What's your favourite children's book? Twitter teachers debate

Is it Harry Potter? Or something by Roald Dahl? Or perhaps an old classic. Teachers are finding plenty of scope for discussion

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Ah, nostalgia. There is little that sparks off a conversation between strangers quite as effectively as harking back to shared childhood memories.

There is the inevitable ice-breaker of children’s television. Or, in the case of a newly trending hashtag on Twitter, beloved children’s books.

Simon Smith, headteacher of East Whitby Academy in North Yorkshire, began it all, with a call to Twitter users to tweet their favourite children’s books under the hashtag #favechildrenslit:


#favechildrenslit today is the day. Let's celebrate the brilliance of children's books. Please retweet and share your favourites. pic.twitter.com/lDRt0vogBt

— Fave Children's Lit (@fave_kid_lit) 1 August 2017


Immediately, Twitter users – most of them teachers – were volunteering the obvious choices:  


This pretty much sums it up. #favechildrenslit pic.twitter.com/e25FFZvJVd

— Amy Andrews (@AmyJAndrews) 1 August 2017


Fair to say I was a pretty keen on these. #famousfive #favechildrenslit pic.twitter.com/tVRxKoblwG

— Me on the Hill (@cbradbee) 1 August 2017


And then there were the equally obvious – but more parent-pleasingly literary – choices:


My #favechildrenslit
1. Treasure Island
2. Watership Down
3. The Lion The Witch and The Wardrobe

— Stefan Livesey (@StefanLivesey) 1 August 2017


As quickly became clear, books can be loved not merely in the abstract – words on a page, any page – but also in very specific, well-thumbed editions:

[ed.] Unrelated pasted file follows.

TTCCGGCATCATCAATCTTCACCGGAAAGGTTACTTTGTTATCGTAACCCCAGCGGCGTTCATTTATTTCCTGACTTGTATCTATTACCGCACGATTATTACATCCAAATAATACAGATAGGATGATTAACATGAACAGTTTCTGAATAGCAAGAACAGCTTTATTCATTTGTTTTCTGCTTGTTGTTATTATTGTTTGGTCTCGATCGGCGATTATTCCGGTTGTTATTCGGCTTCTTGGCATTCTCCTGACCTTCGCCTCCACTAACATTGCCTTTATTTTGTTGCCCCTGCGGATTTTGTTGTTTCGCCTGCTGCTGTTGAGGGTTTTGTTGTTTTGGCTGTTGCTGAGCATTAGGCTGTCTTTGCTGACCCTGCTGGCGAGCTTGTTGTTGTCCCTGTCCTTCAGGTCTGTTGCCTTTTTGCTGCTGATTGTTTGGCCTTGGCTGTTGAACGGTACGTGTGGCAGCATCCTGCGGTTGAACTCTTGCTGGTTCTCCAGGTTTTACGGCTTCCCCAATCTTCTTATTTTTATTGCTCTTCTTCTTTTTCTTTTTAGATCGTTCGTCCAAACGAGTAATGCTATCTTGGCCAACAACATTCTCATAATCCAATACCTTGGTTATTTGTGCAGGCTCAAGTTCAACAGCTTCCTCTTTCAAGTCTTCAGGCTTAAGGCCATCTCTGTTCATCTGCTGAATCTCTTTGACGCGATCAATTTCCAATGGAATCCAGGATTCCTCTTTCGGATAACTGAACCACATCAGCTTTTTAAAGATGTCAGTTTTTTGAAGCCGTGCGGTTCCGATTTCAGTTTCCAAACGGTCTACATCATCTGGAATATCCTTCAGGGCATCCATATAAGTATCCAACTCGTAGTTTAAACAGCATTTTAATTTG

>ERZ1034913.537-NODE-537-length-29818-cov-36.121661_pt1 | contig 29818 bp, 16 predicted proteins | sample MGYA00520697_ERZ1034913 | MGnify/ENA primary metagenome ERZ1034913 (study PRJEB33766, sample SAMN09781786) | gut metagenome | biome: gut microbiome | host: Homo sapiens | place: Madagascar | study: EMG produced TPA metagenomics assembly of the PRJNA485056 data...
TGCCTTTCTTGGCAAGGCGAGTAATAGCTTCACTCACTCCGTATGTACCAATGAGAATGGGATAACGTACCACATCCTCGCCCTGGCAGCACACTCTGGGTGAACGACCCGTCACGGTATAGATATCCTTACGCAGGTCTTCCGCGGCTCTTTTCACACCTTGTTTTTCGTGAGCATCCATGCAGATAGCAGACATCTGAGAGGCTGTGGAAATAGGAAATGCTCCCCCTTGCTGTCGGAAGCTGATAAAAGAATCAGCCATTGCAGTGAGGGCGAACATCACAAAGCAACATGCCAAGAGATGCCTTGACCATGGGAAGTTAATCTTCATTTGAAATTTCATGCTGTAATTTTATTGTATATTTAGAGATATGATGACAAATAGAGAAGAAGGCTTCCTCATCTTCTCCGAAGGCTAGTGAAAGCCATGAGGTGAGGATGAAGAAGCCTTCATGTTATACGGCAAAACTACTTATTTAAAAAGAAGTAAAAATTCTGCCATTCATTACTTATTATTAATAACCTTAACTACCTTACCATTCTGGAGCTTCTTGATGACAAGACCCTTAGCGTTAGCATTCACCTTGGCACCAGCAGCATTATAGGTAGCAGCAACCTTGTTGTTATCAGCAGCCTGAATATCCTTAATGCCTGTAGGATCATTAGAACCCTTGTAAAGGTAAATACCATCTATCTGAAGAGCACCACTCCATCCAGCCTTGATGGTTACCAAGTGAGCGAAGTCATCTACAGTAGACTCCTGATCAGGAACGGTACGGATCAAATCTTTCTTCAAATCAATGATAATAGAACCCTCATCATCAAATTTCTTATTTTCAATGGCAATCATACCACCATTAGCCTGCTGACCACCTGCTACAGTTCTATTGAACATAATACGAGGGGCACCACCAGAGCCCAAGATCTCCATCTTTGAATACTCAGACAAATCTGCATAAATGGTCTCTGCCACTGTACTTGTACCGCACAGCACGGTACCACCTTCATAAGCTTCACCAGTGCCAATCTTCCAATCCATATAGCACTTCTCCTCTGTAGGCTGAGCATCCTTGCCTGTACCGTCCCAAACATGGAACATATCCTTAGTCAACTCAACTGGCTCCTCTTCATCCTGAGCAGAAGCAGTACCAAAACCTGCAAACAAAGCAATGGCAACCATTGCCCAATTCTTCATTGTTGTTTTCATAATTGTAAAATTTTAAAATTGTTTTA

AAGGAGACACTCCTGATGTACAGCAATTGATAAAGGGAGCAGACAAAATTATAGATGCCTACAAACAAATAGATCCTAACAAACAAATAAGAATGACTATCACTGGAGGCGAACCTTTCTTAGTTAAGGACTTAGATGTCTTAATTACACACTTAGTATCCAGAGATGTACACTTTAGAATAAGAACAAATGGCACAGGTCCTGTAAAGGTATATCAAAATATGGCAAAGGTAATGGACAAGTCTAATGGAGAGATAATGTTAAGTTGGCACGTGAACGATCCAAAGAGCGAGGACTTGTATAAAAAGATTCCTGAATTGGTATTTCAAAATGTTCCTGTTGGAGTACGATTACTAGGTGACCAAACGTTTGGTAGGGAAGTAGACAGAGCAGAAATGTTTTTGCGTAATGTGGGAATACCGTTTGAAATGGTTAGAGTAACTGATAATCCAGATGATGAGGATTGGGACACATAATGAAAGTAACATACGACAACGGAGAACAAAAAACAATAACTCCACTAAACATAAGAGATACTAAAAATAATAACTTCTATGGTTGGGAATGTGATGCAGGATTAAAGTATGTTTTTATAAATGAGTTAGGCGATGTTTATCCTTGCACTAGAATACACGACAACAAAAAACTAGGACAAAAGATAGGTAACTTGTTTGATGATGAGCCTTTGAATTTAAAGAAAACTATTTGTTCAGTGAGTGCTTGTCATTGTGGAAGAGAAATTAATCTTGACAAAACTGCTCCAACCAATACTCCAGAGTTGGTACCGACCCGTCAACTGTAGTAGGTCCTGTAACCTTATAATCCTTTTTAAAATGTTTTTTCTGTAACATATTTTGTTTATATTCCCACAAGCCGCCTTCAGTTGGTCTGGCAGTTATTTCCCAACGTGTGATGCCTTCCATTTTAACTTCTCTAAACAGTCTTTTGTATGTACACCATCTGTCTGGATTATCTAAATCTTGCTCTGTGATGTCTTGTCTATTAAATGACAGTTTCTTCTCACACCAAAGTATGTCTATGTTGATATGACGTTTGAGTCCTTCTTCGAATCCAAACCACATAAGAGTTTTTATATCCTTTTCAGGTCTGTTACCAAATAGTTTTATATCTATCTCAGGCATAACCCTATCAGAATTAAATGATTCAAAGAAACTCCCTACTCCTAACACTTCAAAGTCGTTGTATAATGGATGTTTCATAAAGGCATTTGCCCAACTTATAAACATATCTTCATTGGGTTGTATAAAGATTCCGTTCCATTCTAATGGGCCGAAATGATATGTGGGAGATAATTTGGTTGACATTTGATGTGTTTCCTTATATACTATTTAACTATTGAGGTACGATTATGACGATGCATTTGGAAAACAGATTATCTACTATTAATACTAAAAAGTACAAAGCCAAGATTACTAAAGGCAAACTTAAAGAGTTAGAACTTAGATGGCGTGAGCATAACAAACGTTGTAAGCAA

#favechildrenslit has to be The Owl Who Was Afraid Of The Dark #memories pic.twitter.com/PhLxn5mwSK

— waseem wazaldinho (@hudDESIfield) 1 August 2017


After all, for teachers of a certain vintage, nothing says “Edwardian classic” quite like a 1980s cover design:


#favechildrenslit Got to add a No.11. It would be *tragical* to forget Anne Shirley, and her "scope for the imagination?". A Kindred spirit! pic.twitter.com/igXufF0xa9

— James Mayhew (@mayhewjames) 1 August 2017


But books have sentimental value not only because of when and where we read them, but also because they may have been read before by people we love:


Something old: the copy of Little Women at the bottom was my mum's; she got it for Christmas in 1958. #favechildrenslit pic.twitter.com/AHJdtL9rjC

— Katharine Corr (@katharinecorr) 1 August 2017


In fact, with so much influencing their choices, many teachers found there was no shortage of books about which to wax lyrical: one tweeted 11 entries in her list of top-10 books. Instead, they were faced with another problem:


How are we supposed to choose just ONE?! #favechildrenslit pic.twitter.com/py6FLKgvcF

— Fingley World (@FingleyWorld) 1 August 2017


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